Plans have been submitted to double the size of five wind turbines between Barrow and Ulverston.
Baywind at Harlock Hill became the country’s first ever community-owned windfarm when it was built in 1996 and subsequently bought by a consortium of 1,300 local residents.
Members of the community own shares of the five-turbine development plus another turbine at Haverigg. Energy is sold to the National Grid, bringing profit to members of the co-op in the form of an annual return.
But the development is past its sell-by-date and in a bid to boost the power generated by the turbines, Baywind wants to replace them with five new 2.3 megawatt turbines.
The new turbines would have a blade tip height of 99.5 metres – almost double the existing turbines’ 54 metre height.
To put the size into context, the new turbines would be almost twice the height of Barrow Town Hall or three times the height of the Hoad monument in Ulverston.
Baywind chairman David Eastlick said: “The Harlock Hill Wind Farm has, on average, produced enough green electricity each year to meet the demands of 1,080 homes, saving thousands of tonnes of carbon emissions.
“With the help of Infinergy, the repowering of the wind farm would quadruple these figures.”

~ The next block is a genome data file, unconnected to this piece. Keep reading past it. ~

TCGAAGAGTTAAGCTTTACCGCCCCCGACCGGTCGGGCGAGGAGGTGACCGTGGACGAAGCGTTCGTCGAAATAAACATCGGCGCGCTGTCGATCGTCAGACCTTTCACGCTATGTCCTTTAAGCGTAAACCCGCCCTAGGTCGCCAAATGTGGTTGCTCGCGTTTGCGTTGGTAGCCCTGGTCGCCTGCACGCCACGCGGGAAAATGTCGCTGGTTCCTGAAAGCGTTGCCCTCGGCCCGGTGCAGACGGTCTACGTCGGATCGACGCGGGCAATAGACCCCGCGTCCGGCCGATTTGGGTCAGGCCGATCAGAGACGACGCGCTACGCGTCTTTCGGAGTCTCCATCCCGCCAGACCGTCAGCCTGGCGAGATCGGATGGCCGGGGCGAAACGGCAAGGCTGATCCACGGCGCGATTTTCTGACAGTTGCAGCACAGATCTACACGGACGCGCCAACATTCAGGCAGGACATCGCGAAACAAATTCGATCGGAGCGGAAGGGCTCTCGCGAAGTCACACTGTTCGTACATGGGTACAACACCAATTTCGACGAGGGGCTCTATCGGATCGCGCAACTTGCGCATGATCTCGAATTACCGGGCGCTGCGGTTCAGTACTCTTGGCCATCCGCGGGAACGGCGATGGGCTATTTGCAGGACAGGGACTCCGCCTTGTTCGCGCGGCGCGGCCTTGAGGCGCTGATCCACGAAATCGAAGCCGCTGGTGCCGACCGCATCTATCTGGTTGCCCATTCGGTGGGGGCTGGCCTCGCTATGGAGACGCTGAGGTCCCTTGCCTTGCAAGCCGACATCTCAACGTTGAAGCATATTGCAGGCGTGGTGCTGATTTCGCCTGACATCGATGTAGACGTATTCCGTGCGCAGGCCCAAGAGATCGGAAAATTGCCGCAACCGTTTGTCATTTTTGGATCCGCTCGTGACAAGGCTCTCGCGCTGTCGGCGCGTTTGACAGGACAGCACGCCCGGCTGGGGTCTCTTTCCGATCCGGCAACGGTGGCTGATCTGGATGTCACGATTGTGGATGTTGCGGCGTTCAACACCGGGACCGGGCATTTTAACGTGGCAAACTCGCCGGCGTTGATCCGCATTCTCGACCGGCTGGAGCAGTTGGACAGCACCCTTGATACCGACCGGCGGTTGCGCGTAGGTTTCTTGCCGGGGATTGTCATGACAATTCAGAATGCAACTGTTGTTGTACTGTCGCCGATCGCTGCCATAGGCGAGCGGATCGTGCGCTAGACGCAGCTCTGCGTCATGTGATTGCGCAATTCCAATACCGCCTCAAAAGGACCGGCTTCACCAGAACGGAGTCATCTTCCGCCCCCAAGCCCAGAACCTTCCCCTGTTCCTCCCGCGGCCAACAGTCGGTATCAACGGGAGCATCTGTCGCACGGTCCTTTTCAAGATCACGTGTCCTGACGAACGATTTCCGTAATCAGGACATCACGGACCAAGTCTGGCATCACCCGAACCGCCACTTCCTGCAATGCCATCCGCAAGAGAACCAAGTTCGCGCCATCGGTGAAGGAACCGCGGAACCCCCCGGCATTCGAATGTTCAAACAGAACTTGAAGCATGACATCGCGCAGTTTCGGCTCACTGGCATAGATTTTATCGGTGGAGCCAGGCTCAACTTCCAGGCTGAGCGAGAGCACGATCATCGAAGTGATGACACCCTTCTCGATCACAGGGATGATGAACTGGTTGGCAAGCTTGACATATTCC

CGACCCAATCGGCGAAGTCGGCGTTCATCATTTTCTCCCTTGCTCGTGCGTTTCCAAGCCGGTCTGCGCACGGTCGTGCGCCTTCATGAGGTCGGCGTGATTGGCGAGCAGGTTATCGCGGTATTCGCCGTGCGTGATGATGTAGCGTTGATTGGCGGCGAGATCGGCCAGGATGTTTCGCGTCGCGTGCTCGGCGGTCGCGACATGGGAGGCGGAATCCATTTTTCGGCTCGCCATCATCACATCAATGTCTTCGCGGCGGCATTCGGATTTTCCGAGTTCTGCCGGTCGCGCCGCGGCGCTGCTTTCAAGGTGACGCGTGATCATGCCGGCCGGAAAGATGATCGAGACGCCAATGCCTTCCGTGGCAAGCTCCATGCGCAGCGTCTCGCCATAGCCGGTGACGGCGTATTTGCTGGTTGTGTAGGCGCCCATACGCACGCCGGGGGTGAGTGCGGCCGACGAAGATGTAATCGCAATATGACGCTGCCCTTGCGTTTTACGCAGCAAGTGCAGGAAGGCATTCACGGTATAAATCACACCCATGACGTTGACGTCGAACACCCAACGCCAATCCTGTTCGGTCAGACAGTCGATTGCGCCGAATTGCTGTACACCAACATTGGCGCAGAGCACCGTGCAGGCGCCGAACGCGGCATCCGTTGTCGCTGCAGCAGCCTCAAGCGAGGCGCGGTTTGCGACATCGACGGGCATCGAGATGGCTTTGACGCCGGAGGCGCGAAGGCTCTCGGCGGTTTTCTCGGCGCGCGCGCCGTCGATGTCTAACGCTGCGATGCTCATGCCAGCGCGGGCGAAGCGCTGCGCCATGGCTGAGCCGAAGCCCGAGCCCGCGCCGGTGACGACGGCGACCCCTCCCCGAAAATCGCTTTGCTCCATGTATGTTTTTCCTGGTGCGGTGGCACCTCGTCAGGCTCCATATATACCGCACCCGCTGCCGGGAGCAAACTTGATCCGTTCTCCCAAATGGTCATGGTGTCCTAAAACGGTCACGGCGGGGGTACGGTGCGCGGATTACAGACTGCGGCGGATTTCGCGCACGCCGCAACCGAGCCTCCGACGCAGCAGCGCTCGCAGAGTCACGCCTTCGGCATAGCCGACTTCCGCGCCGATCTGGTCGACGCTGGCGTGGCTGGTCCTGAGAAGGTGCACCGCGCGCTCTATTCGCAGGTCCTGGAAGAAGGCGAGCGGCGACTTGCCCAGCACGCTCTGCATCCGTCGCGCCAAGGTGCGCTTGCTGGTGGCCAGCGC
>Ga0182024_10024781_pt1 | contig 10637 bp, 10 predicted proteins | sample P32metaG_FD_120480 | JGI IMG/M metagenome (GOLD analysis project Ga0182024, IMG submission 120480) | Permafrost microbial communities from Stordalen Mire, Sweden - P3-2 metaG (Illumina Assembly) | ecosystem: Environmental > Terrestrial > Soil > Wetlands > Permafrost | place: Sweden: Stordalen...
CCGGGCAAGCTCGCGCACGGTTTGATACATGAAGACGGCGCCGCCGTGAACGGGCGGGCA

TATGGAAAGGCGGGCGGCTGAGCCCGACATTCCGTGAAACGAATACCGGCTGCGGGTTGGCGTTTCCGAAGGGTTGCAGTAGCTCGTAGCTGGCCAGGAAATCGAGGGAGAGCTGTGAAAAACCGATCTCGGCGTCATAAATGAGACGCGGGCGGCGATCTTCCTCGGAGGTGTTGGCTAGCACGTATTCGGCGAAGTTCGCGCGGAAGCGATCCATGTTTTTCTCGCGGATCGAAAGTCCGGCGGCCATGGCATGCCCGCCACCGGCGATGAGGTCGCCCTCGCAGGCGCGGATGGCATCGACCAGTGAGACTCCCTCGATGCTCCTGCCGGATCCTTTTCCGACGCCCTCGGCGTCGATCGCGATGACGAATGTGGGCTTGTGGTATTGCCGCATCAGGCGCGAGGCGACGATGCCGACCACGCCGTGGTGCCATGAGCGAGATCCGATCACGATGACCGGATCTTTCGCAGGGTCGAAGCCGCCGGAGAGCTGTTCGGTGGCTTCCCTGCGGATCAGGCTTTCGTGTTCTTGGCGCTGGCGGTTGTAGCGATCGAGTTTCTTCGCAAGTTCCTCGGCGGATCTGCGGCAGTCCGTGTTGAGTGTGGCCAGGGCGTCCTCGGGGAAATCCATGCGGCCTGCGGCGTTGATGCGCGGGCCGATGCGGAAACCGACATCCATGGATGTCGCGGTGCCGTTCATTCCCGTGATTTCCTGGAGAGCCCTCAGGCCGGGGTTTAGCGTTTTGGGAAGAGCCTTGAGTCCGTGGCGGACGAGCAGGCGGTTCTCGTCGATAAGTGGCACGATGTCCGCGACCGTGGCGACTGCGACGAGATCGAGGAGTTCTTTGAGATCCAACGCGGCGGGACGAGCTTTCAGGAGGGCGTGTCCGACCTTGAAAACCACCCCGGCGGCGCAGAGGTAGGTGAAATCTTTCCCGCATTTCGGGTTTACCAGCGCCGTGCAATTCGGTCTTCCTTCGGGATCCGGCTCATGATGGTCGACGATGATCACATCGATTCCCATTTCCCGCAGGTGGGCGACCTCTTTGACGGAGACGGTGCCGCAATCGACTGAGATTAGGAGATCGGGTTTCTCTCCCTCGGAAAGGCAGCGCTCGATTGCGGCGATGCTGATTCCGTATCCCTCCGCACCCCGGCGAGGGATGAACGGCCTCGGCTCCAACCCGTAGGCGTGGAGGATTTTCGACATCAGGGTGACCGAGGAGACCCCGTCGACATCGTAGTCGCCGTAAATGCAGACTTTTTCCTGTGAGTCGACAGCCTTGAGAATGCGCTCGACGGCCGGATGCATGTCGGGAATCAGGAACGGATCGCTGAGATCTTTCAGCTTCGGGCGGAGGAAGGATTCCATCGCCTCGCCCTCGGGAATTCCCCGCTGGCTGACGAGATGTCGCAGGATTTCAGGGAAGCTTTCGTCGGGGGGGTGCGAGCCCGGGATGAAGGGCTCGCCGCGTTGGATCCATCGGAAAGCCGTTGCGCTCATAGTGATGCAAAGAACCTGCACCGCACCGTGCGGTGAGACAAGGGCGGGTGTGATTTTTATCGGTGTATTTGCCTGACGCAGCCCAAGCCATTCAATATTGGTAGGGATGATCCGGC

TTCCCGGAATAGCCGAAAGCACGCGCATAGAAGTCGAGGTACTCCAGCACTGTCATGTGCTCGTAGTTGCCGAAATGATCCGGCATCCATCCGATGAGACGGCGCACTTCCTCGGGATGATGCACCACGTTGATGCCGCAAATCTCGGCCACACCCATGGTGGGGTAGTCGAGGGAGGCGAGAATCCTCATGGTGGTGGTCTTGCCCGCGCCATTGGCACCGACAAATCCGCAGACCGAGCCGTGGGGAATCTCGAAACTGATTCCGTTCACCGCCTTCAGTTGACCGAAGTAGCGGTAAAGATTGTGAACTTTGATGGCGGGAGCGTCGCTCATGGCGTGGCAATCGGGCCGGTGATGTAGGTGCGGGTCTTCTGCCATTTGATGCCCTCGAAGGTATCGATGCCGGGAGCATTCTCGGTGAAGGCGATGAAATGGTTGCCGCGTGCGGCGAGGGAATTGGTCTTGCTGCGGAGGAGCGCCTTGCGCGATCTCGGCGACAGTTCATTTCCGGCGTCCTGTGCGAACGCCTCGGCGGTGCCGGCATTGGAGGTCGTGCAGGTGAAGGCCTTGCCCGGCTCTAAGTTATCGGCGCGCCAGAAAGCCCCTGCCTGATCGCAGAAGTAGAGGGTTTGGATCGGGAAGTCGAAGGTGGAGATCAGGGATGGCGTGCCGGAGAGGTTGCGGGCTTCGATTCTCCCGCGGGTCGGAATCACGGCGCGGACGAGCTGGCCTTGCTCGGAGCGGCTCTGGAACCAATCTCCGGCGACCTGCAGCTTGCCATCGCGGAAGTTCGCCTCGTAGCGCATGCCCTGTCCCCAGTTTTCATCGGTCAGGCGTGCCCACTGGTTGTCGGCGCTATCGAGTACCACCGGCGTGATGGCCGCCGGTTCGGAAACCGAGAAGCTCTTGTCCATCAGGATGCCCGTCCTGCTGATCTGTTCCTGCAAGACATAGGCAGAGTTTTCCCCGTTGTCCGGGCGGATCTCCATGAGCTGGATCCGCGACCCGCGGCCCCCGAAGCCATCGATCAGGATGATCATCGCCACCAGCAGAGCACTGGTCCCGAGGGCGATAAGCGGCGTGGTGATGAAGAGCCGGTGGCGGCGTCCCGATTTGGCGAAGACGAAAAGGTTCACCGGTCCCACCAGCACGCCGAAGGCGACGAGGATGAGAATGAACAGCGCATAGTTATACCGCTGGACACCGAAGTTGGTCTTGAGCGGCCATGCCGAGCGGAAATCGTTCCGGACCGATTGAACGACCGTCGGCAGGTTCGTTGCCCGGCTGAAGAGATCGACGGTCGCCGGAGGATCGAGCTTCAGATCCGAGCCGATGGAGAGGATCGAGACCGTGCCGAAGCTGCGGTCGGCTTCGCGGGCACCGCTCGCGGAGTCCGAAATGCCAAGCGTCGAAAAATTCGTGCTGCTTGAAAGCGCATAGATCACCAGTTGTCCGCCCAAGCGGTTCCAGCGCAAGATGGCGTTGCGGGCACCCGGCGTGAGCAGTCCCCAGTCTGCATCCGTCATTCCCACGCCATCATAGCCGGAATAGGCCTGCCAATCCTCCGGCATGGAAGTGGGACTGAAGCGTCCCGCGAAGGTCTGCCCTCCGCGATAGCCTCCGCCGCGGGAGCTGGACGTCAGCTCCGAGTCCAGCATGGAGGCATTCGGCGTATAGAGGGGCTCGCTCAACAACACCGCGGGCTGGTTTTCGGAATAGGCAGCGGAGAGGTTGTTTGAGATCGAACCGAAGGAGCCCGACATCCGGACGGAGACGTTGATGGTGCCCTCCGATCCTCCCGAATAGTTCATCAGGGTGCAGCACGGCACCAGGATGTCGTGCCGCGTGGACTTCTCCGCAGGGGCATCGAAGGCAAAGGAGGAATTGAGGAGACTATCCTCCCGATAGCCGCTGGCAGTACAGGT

The site is four kilometres to the north west of Ulverston and 10 kilometres north east of Barrow. Because the location is within both Barrow’s and Ulverston’s local authority boundaries, both councils would need to grant planning permission.
Mr Eastlick said: “At Baywind, we are proud to be seen as a successful flagship for community ownership and an inspiration to similar projects across the UK.
“Should the Furness Wind Farm application gain consent, our success will be considerably extended under this proposal.”
Construction of the new development, to be called Furness Wind Farm, could start in late 2012.
Two turbines would be located on the Harlock Hill side of the site, and operated by Baywind, and the other three would be on the Mean Moor part of the site and operated by Infinergy.
Detailed plans for the windfarm reveal construction of the development could temporarily impact on TV and radio signals, although according to the environmental statement, any long-term impact on reception would be negligible The document states: “Installation of the turbines would require a large crane and smaller crane.
“The exact cranes that will be used have not yet been confirmed. However, should a 1,000ft crane be required, it is possible that interference through blocking or reflecting signals may occur.”
The proposed development would have the capacity to generate enough electricity to power 6,400 homes, more than four times greater than the existing turbines’ capacity.
Project manager for Infinergy, Matt Russell, said: “Infinergy are proud to be working with Baywind on the repowering of the UK’s first community owned windfarm.
“The Furness Wind Farm is an example of how business and the community can work together to achieve common goals.”
Jason Hipkiss, of Barrow Borough Council planning department, said around eight applications for small-scale turbines were being dealt with by the authority at the moment.
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